Now, I haven't been to Magic Mountain in several years; I think the last time was in high school junior or senior year for a class trip. Since then, Six Flags has added several new "High Thrill" ride attractions. Since we went on a weekday, we didn't have to wait more than 15 minutes for any of the rides. We could have hit every major ride in the park twice if we'd wanted. Yet we stayed away from several due to their extreme-ness. X2--you go through corkscrews and loops while your seating section rotates 180 degrees like one of those torture device-inspired county fair rides. Tatsu--you go flying through loops and corkscrews head first with only a shoulder harness keeping you from plummeting face first to the Earth. Superman--that ride just doesn't look physically possible.
We ended up leaving the park earlier than originally planned since we had done everything we wanted to and didn't feel like repeating rides (or paying the ridiculous $1 every single time for a mandatory locker). Throughout the day, Brianna and I had agreed that we didn't really feel like repeating rides back-to-back, even though there were no lines and it would be easy to do. The reason? The physical, mental and emotional strain of each experience.
Now, to take a step back here and provide some context: I've been to Magic Mountain dozens of times. Our family used to have Annual Passes for a few years; it was a bit of a natural progression after Disneyland as my sister and I were growing up. I spent as least a couple years waiting to be tall enough to go on Viper (which required you to be 54") and I remembered loving it and any other coaster that had loops, corkscrews, big drops, etc. I've relinquished control of my life to the roller coaster gods dozens of times and always come out unscathed save for a couple headaches. So why was this time around so different? Why was I literally hyperventilating at the end of Viper and giving Brianna a hug like I thought I would never see her again?
From a purely rational standpoint, there's really not much to fear when going on roller coasters at places like Six Flags. As you're waiting in line, you've obviously seen several groups of riders return safely and you know that each of the rides--no matter how new they are--had to go through round after round of testing. But, as you step into your seat, while you're pulling down on the shoulder harness, and especially during the 10-story climb to start the ride, you can't help but wonder: "What if?" The end result is 2-3 minutes of paralyzing thrill: a white-knuckled grip on your restraints and a sense of dread every time you see the track ahead of you contorting like a fiendish crazy straw of doom.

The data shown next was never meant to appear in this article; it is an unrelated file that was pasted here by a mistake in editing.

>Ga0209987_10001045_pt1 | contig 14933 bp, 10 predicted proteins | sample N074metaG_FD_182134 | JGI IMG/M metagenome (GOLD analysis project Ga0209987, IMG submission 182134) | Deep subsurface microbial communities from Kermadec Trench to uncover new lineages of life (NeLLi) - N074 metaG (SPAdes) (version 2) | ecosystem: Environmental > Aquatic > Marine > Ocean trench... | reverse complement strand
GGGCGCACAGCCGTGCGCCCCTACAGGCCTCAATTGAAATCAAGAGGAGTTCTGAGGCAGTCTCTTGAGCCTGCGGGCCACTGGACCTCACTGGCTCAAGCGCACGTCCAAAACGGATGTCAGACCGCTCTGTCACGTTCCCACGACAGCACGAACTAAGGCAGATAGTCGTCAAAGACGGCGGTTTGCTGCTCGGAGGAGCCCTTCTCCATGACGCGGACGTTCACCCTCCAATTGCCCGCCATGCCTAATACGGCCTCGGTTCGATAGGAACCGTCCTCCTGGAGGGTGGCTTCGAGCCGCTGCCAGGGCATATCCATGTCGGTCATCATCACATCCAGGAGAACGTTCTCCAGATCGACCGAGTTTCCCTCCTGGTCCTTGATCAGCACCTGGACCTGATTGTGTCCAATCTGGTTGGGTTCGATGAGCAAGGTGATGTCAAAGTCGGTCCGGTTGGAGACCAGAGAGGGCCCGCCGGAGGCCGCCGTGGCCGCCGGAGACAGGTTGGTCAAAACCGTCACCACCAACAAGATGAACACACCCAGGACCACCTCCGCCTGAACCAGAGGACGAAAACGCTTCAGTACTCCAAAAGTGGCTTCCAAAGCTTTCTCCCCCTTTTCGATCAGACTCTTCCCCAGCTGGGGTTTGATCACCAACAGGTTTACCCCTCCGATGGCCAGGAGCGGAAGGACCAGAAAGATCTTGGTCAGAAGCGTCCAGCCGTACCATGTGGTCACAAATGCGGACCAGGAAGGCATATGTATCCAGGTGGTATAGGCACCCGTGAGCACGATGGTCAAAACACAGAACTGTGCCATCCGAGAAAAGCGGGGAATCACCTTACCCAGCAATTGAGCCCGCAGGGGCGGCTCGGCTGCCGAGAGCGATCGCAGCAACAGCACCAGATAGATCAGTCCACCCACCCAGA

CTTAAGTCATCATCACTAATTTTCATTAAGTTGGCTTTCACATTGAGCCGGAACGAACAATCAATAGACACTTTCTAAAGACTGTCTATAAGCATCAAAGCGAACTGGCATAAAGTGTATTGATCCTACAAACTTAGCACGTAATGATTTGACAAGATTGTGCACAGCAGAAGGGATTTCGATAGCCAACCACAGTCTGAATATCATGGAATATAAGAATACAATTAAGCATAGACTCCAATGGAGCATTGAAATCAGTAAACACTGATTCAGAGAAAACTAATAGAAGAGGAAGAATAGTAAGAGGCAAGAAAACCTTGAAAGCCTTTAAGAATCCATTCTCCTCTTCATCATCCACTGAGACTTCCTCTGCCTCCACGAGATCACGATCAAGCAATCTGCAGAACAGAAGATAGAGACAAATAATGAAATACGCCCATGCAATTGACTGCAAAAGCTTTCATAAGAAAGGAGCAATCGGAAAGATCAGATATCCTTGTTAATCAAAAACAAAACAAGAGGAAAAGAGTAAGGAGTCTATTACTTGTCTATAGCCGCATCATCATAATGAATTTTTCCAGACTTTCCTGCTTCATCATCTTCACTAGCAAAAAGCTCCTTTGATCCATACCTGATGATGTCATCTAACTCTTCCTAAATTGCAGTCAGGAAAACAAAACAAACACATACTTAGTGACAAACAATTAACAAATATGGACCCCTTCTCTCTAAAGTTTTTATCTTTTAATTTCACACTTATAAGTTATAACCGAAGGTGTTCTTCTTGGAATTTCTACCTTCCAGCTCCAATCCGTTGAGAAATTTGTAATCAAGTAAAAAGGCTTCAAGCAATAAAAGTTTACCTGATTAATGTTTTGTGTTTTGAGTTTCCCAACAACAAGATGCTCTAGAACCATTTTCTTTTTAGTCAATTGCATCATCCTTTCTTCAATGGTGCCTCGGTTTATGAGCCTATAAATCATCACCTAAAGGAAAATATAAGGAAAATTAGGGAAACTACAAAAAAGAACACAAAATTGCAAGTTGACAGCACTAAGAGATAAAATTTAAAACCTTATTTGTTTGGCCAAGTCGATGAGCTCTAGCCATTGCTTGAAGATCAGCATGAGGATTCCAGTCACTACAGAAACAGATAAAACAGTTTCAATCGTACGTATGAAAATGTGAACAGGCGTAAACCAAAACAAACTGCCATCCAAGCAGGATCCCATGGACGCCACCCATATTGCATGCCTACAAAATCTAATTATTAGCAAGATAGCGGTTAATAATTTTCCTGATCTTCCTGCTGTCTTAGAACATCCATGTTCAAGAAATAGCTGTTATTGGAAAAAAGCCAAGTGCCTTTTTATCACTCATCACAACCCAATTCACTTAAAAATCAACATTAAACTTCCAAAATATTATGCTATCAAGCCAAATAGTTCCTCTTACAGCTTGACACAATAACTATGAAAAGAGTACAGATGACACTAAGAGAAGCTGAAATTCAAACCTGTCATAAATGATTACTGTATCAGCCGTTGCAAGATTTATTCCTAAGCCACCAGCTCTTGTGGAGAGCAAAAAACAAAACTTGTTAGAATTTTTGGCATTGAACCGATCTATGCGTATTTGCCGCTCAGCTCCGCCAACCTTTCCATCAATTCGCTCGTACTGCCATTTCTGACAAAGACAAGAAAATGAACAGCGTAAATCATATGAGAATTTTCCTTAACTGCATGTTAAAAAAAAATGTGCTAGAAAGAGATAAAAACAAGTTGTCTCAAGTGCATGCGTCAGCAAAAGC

After some thinking, I've narrowed down why roller coasters seem so scary to me now: I've got a lot more to lose. When you're a kid, you're just concerned about the thrill of the ride. There's no danger because you're a kid and you're indestructible. When you're an adult and you're falling upward against your shoulder harness in the middle of a corkscrew, you're not giggling because the sense of weightlessness is fun. You're thinking about that Life Insurance policy and how much it will really cover. You're thinking about how you never got to go to Europe. You're wondering if closing your eyes will make the fear go away (and then realizing they're already closed and you're still freaking out). And that's why, after you're back on solid ground again, there's no way you're going to go through all that again without a few minutes of physical and emotional rest.
So, will I ever get on a roller coaster again? Of course! They're fun, they're exhilarating and there's a small part of us humans that craves the thrill of staring death in the face and laughing. (And because Brianna and I got a couple $25 coupons upon leaving the park. Can't pass up a good deal.)